So Tell Me ... What's The Weather Like on YOUR Planet?

25 June, 2007

Thinking About Libidos

This is in response to the discussions that Trinity started at her place and at Let Them Eat Pro-Feminist Safe Spaces about what women's libidos are actually like.

Not to generalise from a small sample (but everyone does that!), I want to ramble about things that I note have an effect on my libido and have seen other people dealing with. Just anecdotal data, of course, but maundering in directions that I find reasonably illuminating.

Relationship age shifts

My experience of my sexuality with a partner is that I tend to be very intensely sexual for the first six months or so of the relationship (more if there are distance issues); I also experience emotional spikes that often translate sexually when seeing someone after a long time apart. However, this intensity does not last; at about a year or a year and a half into the relationship, it has drifted down to a significantly lower and stable level.

Definitional issues

A lot of people seem to equate "libido" with "how often one wants to initiate or seek out sex". The thing is, for me, that's almost never (outside of the early phases of a relationship); it's not something that I tend to seek out. The thing is, my libido almost entirely runs on responsiveness to stimuli. (Early in relationships, I think the major stimulus it's running on is 'Partner nearby! Woo!') If I get the right things to respond to, I can respond very strongly -- and some of those things are difficult to articulate or isolate as stimuli.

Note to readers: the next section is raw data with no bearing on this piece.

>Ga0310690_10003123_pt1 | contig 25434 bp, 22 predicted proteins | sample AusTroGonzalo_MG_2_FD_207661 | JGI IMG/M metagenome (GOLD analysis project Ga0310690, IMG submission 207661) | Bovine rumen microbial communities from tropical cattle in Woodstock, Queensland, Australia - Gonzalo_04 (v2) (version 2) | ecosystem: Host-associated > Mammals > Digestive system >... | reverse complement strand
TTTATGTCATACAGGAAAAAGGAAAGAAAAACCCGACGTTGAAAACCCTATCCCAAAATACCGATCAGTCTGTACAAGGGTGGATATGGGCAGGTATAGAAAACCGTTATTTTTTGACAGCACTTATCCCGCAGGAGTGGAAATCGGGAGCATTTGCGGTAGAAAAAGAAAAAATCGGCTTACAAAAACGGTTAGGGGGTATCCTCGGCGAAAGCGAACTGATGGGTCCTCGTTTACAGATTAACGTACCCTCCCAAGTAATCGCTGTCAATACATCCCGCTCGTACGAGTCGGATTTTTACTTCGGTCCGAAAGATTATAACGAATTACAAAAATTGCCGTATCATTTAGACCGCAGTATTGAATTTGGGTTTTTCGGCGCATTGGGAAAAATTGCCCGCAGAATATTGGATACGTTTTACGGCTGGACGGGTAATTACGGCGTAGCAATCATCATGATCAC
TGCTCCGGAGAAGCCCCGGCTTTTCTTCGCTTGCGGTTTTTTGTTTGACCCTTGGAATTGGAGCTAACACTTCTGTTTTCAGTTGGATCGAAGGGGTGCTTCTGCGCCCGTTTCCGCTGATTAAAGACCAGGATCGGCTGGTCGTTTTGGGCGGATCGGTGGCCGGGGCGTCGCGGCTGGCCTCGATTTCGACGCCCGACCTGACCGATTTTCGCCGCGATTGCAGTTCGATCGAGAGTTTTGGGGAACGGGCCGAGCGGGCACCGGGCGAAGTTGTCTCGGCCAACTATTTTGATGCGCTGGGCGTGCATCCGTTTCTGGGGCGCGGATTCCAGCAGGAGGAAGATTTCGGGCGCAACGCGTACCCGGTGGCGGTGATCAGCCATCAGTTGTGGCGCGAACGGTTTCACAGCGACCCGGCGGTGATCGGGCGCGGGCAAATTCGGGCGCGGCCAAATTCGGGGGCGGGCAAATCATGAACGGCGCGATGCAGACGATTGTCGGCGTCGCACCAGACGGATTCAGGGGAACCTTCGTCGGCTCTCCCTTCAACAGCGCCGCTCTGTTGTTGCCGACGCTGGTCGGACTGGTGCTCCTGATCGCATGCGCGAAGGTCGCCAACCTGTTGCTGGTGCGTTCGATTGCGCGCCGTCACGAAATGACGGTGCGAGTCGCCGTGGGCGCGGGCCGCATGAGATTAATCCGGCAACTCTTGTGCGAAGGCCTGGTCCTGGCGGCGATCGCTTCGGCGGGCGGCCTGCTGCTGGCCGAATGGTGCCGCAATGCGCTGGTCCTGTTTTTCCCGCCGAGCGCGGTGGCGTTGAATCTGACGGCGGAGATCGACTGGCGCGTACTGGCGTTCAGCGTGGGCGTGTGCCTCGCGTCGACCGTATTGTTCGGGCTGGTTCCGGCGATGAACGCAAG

I see people talking about masturbation frequency or use of porn as something keyed into libido, and that tends to leave me baffled. My sexuality is intensely partner-focused, and by 'partner-focused' I mean 'specific people', which means that neither of those things satisfy the focus of my sexuality. Masturbation can take the edge off a "the partner I want is not available to me at the moment", but aside from that has no particular appeal. Porn is, well, to paraphrase a guy on usenet, "Sex happening to someone else. Why should I care?" It doesn't involve me or my partners, and I am moderately squicked by voyeurism, so I just don't get it. Relating either of these to my libido just feels like trying to relate golfing to my libido -- has nothing to do with the subject.

So what does "having a libido mean"? I tend to parse it in terms of sexual reactivity and responsiveness, because that's the way my sexuality functions. Other people seem to refer to it in terms of sexual initiation, aggression, or loose sexual energy. Are we even talking about the same stuff?

Depression issues

My experience with depression is that my libido is the canary in the coal mine; if my emotional system is going down, one of the first things that goes is my responsiveness to sexuality. Often, the way the sailing that part of the neurochemical sea goes, it's not something I miss or even note as absent unless it is brought to my attention in some way; I have had several multi-year periods of asexuality.

I recognise this as something that does damage to certain parts of my relationships; this does not help the mood problem.

Damage issues

I've written extensively about my experiences with sexual harassment and assault, even just in this space.

I haven't written about what effects that has had on my sexuality as much.